GSN Alert: USBG Offers Free Membership

60-Day-Recruitment-BannerI’m a proud member of the USBG, the country’s oldest professional association for bartenders. We’re working hard to restore bartending to a respected, viable career choice in the 21st century.

For a limited time, the USBG is offering a very special opportunity: The chance to experience our learning, resources and access to industry leaders will be FREE for 60 days. Hurry, this offer expires March 15th!

This comes at no obligation to you—all you need is an email address. Just click the button below and use registration code “joinusbg” to get started.

Membership includes access to USBGPulse, which serves our community online. On USBGPulse, the USBG’s local leaders, events, learning experiences, and national competitions such as World Class are provided to boost your knowledge, expertise and marketability in bartending.

Elevating the Craft & improving bartenders’ careers is what we’re all about! If this sounds like something you can get on board with, I hope you’ll sign up and join us.

Blair Frodelius – Good Spirits News

Click Here for 60 Day Trial Membership

GSN Review: Spring 2013 Cocktail Guides

51Ciwuu3tDLShake ‘Em Up – A Practical Handbook of Polite Drinking by Virginia Elliott & Phil D. Stong (Tin House Books) Not a “new” book in the sense of the word, but rather a resurrection of a long forgotten prohibition era party guide to house parties.  Imagine if you will, that you are called upon to entertain a number of guests, and that alcohol is hard to come by.  What kind of cocktails could you make?  Yes, the easy and simple kind.  So, you won’t find any obscure recipes that are new to you here; but you will find a wonderful snapshot of upper class American life during 1930.  The introduction by Amy Stewart sets the stage for why this volume is key to any cocktail collection.  Really a nice little book that includes lots of recipes for light party fare, as well as how to properly host parties from sober beginnings to inebriated endings.  GSN Rating: A-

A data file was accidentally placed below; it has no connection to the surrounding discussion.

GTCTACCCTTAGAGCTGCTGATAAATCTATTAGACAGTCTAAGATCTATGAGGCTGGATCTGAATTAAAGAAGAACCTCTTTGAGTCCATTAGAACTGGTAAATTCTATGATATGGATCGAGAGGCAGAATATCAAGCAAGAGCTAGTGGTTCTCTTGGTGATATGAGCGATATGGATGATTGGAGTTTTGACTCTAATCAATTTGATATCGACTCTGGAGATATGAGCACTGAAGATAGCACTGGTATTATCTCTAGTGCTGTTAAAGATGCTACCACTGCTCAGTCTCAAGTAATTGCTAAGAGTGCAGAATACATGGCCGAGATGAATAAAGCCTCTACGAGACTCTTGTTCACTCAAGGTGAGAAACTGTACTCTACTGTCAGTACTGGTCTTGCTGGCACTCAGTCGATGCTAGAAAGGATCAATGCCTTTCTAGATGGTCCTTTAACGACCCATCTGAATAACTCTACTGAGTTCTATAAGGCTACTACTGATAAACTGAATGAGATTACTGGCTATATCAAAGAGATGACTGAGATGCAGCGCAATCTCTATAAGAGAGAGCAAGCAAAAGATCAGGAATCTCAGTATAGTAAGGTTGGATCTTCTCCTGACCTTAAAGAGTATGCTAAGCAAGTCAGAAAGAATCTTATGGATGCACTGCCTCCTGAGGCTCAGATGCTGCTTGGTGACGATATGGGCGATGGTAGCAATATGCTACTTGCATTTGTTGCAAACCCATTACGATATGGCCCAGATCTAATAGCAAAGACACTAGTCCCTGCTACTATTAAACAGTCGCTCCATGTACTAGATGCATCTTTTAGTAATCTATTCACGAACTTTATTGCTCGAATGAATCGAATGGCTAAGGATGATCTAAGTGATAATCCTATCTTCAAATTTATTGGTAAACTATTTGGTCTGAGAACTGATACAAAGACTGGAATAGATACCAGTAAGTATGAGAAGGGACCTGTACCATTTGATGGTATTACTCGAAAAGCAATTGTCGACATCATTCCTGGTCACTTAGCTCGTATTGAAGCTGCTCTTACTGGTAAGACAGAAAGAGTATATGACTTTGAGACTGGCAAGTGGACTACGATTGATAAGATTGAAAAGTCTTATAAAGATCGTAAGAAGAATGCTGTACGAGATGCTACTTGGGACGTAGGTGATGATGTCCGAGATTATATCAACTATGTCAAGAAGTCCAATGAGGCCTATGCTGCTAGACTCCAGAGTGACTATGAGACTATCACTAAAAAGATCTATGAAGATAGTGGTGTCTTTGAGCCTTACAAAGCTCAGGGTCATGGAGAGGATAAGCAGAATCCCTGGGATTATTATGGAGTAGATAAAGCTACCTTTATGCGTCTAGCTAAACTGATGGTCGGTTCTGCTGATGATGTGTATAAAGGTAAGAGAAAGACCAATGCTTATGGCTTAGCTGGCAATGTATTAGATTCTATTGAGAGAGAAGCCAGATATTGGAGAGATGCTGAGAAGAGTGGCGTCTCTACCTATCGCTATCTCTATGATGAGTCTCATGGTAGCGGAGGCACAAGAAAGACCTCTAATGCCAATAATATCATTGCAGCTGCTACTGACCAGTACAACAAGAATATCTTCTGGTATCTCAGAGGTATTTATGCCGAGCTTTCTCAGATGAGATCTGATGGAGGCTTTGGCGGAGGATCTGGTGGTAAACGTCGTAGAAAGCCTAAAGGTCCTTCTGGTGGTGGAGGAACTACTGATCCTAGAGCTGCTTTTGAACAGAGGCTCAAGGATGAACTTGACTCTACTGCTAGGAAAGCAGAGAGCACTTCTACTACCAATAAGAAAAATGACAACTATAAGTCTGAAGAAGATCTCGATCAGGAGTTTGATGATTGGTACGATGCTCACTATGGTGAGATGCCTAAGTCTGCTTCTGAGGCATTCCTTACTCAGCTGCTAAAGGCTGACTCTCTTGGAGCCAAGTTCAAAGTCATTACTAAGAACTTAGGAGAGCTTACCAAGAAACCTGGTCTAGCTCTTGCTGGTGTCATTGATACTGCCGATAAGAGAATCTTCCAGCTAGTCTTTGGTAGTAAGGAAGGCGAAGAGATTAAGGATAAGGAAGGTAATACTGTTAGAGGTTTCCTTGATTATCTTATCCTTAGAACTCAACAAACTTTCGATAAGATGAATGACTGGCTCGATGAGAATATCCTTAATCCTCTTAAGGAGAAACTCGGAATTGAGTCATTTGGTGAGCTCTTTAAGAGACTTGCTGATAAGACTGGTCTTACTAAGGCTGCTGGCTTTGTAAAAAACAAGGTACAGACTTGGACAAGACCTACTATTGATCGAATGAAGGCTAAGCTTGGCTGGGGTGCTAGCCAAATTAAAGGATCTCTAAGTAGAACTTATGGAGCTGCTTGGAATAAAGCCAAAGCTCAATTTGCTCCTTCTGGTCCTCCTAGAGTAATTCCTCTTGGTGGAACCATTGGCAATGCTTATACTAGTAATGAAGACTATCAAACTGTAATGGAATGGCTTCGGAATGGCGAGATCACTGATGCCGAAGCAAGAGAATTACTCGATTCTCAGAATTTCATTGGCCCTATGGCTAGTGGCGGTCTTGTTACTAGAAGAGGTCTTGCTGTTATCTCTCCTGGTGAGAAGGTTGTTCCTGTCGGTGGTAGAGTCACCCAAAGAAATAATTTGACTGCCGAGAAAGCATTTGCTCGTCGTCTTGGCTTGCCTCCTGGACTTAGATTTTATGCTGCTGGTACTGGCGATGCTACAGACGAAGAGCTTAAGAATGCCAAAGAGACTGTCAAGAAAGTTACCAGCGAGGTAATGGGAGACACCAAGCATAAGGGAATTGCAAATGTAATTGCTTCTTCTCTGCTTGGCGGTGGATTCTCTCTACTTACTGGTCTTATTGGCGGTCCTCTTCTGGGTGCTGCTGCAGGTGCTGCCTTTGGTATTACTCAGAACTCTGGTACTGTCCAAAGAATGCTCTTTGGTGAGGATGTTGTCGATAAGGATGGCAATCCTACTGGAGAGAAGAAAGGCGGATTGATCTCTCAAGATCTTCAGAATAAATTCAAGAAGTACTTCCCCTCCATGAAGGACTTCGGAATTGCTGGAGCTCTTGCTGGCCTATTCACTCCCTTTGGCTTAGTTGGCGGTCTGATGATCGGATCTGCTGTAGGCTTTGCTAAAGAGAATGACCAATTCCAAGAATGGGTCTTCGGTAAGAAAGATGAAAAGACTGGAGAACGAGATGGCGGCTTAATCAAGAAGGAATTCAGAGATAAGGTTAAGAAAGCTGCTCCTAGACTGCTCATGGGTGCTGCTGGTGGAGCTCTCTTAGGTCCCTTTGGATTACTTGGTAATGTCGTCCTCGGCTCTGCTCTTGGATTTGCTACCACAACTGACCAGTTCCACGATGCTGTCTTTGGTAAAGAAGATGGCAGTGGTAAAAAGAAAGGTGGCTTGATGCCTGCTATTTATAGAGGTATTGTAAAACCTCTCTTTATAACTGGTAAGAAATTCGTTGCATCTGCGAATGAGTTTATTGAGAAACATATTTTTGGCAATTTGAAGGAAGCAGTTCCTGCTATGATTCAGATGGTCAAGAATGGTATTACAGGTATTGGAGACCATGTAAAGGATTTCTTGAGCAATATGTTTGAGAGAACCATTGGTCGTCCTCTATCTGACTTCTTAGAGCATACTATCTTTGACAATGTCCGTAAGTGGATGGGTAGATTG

51Ciwuu3tDLDrinking Boston by Stephanie Schorow (Union Park Press)  No, not a post-modern compilation of cocktail recipes from the Boston area; but rather a treatise on drinking in Beantown from pre-revolutionary war days to the 21st century.  Fascinating details on certain cocktails (such as the Ward 8) are liberally sprinkled throughout, as are period photographs of imbibers, bars and advertising.  If you enjoy Ken Burns’ documentaries, this is in a similar vein.  The author draws you in to the stories and makes them seem very contemporary.  Well done, and crucial for historians researching the development of American cocktail culture.  GSN Rating: A